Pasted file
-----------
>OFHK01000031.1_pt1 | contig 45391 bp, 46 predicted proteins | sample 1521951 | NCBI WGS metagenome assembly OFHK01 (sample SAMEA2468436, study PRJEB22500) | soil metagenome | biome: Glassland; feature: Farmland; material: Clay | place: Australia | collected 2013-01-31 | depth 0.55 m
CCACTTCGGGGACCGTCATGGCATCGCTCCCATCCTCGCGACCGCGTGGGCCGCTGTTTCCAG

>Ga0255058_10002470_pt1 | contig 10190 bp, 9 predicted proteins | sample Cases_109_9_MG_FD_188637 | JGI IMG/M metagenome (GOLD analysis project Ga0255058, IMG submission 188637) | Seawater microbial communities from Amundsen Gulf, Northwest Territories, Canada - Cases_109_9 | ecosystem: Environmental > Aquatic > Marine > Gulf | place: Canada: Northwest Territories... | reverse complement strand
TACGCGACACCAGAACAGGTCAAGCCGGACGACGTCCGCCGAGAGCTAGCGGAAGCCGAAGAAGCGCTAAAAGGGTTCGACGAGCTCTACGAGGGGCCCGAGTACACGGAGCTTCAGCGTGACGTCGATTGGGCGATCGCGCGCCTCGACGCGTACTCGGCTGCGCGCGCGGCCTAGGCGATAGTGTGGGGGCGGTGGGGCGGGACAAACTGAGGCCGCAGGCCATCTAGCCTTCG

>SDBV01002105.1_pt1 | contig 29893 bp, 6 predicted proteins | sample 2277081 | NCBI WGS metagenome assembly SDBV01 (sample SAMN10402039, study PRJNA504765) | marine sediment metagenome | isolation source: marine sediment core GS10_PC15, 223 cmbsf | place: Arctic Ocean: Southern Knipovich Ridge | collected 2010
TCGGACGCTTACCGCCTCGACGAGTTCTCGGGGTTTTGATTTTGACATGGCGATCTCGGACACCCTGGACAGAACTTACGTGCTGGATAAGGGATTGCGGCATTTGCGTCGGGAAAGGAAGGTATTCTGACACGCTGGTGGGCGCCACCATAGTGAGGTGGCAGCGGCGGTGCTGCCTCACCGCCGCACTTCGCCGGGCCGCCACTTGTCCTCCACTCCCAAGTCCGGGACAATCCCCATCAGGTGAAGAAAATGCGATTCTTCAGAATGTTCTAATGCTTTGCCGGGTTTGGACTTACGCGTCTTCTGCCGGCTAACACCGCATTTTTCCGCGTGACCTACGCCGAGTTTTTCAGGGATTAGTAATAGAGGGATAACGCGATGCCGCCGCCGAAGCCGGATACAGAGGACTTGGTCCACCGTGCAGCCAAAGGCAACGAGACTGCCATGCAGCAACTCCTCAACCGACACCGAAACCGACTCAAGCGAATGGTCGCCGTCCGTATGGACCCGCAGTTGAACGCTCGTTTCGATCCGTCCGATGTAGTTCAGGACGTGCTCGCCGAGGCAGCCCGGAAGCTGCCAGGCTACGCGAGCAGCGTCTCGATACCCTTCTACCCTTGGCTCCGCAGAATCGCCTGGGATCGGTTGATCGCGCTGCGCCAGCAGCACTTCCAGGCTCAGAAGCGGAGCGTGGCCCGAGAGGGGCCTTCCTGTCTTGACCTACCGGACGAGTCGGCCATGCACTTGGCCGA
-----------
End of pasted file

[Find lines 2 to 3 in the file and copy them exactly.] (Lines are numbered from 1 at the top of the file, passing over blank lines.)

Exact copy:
CCACTTCGGGGACCGTCATGGCATCGCTCCCATCCTCGCGACCGCGTGGGCCGCTGTTTCCAG

>Ga0255058_10002470_pt1 | contig 10190 bp, 9 predicted proteins | sample Cases_109_9_MG_FD_188637 | JGI IMG/M metagenome (GOLD analysis project Ga0255058, IMG submission 188637) | Seawater microbial communities from Amundsen Gulf, Northwest Territories, Canada - Cases_109_9 | ecosystem: Environmental > Aquatic > Marine > Gulf | place: Canada: Northwest Territories... | reverse complement strand